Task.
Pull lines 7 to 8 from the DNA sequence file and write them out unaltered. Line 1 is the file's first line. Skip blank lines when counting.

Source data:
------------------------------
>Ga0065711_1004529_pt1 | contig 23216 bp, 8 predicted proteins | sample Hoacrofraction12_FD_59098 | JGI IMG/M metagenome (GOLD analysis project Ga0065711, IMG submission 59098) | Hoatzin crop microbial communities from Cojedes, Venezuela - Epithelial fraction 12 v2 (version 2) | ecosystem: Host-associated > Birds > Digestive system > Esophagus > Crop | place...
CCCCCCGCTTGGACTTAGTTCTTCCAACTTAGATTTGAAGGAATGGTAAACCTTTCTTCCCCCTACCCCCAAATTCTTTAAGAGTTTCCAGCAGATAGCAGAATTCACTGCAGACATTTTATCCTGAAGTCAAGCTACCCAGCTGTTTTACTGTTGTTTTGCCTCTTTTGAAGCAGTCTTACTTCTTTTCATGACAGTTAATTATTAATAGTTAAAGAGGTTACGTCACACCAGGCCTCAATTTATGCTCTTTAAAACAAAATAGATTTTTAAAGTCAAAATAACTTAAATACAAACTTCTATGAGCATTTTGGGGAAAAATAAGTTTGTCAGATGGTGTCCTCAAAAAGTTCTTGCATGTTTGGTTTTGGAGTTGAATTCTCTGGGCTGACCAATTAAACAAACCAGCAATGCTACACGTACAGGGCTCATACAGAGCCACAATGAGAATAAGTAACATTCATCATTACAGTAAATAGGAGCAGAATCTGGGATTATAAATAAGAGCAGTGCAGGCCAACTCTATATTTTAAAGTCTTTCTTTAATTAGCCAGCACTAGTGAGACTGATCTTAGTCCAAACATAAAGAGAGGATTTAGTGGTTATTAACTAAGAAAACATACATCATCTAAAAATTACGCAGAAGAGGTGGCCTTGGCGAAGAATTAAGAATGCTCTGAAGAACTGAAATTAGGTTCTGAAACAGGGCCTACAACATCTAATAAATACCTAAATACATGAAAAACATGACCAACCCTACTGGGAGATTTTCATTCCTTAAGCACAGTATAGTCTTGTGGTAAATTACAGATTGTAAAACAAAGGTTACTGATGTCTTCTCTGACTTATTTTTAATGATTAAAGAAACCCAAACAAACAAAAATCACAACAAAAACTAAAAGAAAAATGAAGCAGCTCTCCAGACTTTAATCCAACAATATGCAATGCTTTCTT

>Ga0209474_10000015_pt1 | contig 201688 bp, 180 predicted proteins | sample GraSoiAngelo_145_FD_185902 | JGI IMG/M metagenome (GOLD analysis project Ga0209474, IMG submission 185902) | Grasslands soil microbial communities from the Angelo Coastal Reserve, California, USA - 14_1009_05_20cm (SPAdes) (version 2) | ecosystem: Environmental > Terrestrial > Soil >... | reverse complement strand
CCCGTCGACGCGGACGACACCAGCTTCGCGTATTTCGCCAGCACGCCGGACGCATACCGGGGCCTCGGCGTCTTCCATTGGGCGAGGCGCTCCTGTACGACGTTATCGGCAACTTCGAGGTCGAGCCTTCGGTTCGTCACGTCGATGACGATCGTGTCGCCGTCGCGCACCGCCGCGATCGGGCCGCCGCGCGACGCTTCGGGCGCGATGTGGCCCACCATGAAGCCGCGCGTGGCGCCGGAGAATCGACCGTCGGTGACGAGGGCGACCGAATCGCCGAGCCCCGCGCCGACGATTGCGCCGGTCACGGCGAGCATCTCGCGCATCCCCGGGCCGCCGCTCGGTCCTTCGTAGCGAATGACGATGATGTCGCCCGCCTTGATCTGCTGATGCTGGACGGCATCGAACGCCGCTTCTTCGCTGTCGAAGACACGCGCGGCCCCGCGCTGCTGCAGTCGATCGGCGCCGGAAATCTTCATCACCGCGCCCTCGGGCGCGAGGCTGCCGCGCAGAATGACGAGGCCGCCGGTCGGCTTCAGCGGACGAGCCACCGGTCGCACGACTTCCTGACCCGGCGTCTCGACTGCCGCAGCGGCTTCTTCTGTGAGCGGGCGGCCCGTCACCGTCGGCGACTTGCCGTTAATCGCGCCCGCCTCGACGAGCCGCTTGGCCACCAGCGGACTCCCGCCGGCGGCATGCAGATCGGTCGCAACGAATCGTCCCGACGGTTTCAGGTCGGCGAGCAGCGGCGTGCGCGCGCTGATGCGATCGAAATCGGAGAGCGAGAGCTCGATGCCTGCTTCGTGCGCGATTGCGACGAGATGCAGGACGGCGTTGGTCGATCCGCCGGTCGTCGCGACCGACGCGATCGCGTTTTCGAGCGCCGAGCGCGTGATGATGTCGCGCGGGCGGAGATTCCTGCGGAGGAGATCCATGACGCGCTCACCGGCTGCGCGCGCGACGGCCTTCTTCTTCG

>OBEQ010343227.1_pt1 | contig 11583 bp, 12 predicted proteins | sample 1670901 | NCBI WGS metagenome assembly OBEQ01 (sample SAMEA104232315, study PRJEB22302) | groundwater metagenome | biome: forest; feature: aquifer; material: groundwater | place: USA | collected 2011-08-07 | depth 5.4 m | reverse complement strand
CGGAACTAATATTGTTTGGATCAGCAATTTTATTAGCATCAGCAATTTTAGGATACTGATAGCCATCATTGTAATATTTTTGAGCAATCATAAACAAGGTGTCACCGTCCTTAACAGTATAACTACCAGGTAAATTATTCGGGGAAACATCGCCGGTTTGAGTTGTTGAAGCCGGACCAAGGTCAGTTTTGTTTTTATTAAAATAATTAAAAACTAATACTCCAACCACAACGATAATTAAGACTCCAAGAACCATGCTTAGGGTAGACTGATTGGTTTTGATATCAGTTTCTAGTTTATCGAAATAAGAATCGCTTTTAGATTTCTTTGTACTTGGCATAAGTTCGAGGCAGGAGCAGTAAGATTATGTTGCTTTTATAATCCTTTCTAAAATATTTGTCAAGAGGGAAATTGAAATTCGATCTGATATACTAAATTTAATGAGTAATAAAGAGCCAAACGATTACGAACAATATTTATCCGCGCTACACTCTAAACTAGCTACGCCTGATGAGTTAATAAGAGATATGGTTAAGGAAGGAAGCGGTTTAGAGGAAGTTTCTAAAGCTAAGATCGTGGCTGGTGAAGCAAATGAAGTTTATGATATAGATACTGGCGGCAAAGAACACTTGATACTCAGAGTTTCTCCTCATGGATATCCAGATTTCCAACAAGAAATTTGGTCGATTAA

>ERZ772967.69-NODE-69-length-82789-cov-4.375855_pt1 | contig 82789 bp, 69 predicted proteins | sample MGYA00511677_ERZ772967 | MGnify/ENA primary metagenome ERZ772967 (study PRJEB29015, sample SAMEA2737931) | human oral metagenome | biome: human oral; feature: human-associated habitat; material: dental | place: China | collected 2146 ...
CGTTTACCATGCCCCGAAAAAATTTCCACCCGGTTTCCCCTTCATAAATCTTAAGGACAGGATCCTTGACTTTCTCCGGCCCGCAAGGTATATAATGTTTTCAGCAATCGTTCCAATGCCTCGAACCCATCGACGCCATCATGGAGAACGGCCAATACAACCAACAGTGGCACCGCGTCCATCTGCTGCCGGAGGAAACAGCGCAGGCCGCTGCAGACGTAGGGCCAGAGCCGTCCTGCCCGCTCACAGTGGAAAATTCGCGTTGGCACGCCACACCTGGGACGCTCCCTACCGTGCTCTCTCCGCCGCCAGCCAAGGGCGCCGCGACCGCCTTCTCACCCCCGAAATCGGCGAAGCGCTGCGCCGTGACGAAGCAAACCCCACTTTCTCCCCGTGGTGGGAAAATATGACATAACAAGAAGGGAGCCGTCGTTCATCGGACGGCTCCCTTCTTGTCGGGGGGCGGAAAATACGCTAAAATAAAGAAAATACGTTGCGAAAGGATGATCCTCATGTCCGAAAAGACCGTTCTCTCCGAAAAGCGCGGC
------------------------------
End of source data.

>ERZ772967.69-NODE-69-length-82789-cov-4.375855_pt1 | contig 82789 bp, 69 predicted proteins | sample MGYA00511677_ERZ772967 | MGnify/ENA primary metagenome ERZ772967 (study PRJEB29015, sample SAMEA2737931) | human oral metagenome | biome: human oral; feature: human-associated habitat; material: dental | place: China | collected 2146 ...
CGTTTACCATGCCCCGAAAAAATTTCCACCCGGTTTCCCCTTCATAAATCTTAAGGACAGGATCCTTGACTTTCTCCGGCCCGCAAGGTATATAATGTTTTCAGCAATCGTTCCAATGCCTCGAACCCATCGACGCCATCATGGAGAACGGCCAATACAACCAACAGTGGCACCGCGTCCATCTGCTGCCGGAGGAAACAGCGCAGGCCGCTGCAGACGTAGGGCCAGAGCCGTCCTGCCCGCTCACAGTGGAAAATTCGCGTTGGCACGCCACACCTGGGACGCTCCCTACCGTGCTCTCTCCGCCGCCAGCCAAGGGCGCCGCGACCGCCTTCTCACCCCCGAAATCGGCGAAGCGCTGCGCCGTGACGAAGCAAACCCCACTTTCTCCCCGTGGTGGGAAAATATGACATAACAAGAAGGGAGCCGTCGTTCATCGGACGGCTCCCTTCTTGTCGGGGGGCGGAAAATACGCTAAAATAAAGAAAATACGTTGCGAAAGGATGATCCTCATGTCCGAAAAGACCGTTCTCTCCGAAAAGCGCGGC